Yes, my frustration was growing, slowly, silently just under the surface. I reached my boiling point one day and ranted on Facebook. I immediately got a message from a friend of mine, another RN who works in the newborn nursery at my hospital. She wrote, "If you really feel like you said, there is a doctor in town who is planning a medical mission trip to Port Au Prince, Haiti in February." I called her right away to find out more. She asked if I had a passport, and gave me the phone number for the doctor. She said if I really wanted to go, I should call him at that exact moment, as the number of people going was limited.

I think I was in shock at that point. My mind was reeling with a flurry of thoughts emotions and questions. What would my husband say? How would we manage our family/responsibilities? Would my doctor say it was ok to go? I still wasn't fully recovered. Worse, would I be fired if I went to Haiti while I was out on surgical leave? How much would it cost? Where would we get the money?

I picked up the phone and called. The doctor answered and informed me I would be the last person on the team! He took down my information and said he would call me later that evening. I decided to start the phone calls with my own Doctor (yes, I called him before my Husband!) and if he said I could go, I would deal with the rest one by one. I left a message on my Doctor's line with my questions & concerns. Less than an hour later, I was told it wouldn't be a problem. My husband was next.

I am pretty sure at this point you weren't thinking, "I'll go to Haiti AND then host a Haitian boy in my home for as long as is necessary..."

I didn't know what to expect but it certainly wasn't in the plan. I met Oyis when we arrived in Haiti. Our contact advised she was going to get 3 patients from the USNS Comfort.  The first day we met our patients was a whirlwind. There was Easia, an infant with an unknown neurological problem, Christopher, a 5 month old with hydocephaly and Oyis, an 9 yr old who sustained a broken leg and a head injury. We received a little bit of printed information from their charts on the ship, meds, diet etc. and that was it - we went right into the frying pan.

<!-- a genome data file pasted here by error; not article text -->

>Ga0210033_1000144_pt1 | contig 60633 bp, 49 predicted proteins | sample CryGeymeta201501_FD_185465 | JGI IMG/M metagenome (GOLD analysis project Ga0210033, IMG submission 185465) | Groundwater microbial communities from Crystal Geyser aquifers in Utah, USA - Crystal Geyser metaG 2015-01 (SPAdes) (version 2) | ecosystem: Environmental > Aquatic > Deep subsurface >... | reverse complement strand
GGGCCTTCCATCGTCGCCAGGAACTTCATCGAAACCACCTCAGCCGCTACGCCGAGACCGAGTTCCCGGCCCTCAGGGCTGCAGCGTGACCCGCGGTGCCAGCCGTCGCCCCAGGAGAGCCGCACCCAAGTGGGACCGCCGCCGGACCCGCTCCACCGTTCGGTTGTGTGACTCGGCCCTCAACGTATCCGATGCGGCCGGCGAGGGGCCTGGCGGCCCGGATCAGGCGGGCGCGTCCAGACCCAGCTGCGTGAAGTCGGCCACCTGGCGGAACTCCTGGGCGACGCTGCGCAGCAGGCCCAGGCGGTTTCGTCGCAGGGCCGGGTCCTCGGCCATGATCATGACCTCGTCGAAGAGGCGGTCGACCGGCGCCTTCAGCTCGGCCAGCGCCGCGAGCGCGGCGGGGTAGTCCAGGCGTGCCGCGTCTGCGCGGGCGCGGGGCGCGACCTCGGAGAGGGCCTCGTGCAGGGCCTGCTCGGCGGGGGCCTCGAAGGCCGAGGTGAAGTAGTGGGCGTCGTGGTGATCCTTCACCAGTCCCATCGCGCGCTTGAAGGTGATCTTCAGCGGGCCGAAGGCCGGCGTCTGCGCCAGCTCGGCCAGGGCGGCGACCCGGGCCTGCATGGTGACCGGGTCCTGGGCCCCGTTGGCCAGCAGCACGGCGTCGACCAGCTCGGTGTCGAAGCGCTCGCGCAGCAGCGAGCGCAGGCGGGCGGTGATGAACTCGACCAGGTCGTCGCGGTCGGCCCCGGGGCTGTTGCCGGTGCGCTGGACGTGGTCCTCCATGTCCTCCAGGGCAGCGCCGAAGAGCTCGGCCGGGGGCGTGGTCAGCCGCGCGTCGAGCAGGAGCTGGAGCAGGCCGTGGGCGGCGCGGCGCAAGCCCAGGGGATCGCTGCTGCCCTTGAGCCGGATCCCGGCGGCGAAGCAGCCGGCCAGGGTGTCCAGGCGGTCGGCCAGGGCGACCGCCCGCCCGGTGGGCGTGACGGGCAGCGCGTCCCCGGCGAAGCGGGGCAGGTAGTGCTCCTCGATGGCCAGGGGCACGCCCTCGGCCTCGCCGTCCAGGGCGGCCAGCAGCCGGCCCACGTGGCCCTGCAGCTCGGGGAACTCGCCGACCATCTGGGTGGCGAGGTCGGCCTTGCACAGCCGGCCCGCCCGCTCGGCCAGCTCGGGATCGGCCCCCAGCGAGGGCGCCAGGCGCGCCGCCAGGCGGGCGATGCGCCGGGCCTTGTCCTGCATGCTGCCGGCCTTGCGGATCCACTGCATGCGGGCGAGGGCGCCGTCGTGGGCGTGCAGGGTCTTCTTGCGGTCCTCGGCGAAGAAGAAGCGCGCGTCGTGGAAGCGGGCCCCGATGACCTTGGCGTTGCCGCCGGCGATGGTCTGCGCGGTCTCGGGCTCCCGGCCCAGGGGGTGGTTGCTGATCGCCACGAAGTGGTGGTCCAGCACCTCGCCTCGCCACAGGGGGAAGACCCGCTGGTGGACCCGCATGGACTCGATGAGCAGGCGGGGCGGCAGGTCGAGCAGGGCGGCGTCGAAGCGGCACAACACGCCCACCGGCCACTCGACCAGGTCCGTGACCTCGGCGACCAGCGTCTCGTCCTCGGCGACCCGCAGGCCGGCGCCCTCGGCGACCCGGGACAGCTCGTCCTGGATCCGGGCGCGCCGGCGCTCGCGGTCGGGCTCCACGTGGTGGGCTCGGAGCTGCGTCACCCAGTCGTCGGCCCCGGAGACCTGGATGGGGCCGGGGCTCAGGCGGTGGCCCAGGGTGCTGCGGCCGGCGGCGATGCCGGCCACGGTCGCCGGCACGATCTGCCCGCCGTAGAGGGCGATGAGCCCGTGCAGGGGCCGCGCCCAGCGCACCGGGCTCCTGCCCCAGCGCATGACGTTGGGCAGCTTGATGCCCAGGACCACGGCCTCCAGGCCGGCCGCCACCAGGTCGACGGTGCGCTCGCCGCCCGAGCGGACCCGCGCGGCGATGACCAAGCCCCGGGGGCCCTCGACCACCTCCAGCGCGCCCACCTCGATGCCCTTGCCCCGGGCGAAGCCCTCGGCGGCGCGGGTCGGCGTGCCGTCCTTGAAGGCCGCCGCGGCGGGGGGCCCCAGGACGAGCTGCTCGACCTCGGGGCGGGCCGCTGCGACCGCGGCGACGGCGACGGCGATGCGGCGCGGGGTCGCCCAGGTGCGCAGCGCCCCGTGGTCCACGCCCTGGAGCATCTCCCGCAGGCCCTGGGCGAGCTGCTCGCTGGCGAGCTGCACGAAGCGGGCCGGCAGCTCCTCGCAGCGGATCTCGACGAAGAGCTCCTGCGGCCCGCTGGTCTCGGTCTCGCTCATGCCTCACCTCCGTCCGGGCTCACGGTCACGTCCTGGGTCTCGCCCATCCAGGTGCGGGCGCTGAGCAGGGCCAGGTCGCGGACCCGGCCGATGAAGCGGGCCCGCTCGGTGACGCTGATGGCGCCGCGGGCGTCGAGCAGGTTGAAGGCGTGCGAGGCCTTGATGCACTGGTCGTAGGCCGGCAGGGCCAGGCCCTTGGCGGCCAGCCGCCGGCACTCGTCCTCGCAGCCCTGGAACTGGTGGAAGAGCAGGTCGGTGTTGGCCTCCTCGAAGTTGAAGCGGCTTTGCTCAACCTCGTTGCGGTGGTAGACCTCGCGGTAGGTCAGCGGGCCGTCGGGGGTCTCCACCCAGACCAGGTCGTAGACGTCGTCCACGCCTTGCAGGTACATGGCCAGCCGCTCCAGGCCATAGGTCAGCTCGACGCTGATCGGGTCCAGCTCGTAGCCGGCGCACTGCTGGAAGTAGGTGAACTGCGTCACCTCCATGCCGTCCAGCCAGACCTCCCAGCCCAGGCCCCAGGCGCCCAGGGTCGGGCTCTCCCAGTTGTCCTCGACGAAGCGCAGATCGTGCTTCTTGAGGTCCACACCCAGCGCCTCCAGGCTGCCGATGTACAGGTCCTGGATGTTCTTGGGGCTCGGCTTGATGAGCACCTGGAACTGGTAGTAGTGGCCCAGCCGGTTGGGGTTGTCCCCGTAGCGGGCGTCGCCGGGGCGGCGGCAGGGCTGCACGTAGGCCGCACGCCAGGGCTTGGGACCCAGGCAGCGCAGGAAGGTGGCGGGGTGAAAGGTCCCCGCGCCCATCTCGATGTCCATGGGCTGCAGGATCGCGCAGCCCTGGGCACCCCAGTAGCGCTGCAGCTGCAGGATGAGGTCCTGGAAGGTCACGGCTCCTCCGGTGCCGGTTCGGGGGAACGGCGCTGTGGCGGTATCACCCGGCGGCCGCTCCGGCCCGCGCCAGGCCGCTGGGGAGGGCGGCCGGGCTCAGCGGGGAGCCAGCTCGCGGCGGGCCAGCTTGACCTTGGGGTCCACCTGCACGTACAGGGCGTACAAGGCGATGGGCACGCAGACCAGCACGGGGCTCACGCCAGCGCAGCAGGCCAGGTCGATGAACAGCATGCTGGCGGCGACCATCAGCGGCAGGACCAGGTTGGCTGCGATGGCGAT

When did you first know that Oyis was going to become part of your family?

After several days of caring for our patients we were visited by Momma V (Vanessa Carpenter, Director of Angel Mission Haiti). She discussed the realities that lay ahead for our patients if they remained in Haiti and discussed getting them to the States for surgeries/treatment. When I asked Momma V where would they go for that, she explained she already had a plan in the works to bring Oyis to Roanoke. I looked at her and asked, "Where will he stay? With you?" She chuckled a little, mentioning how many children she has already (she has fostered over 150 children), and then asked, "Would YOU want to take care of him?" Without a moments hesitation, the word "Yes" came out of my mouth.

She chuckled again and asked what would my husband & kids think. I told her, "to leave them to me."

So once the decision was made, what was the reality of making it happen?

It took several months to make it all happen. There was paperwork for me and a lot of stress for Momma V. It also couldn't have been done without a very determined Bostonian RN living in Haiti who kicked a few butts while taking names, spoke Creole, and got a Haitian Immigration Official involved in order to finally make it happen. Oh, and, we remodeled 3 bedrooms in 3 weekss in our home so that Oyis' bedroom would be near mine and close to the bathroom since he was wheelchair bound.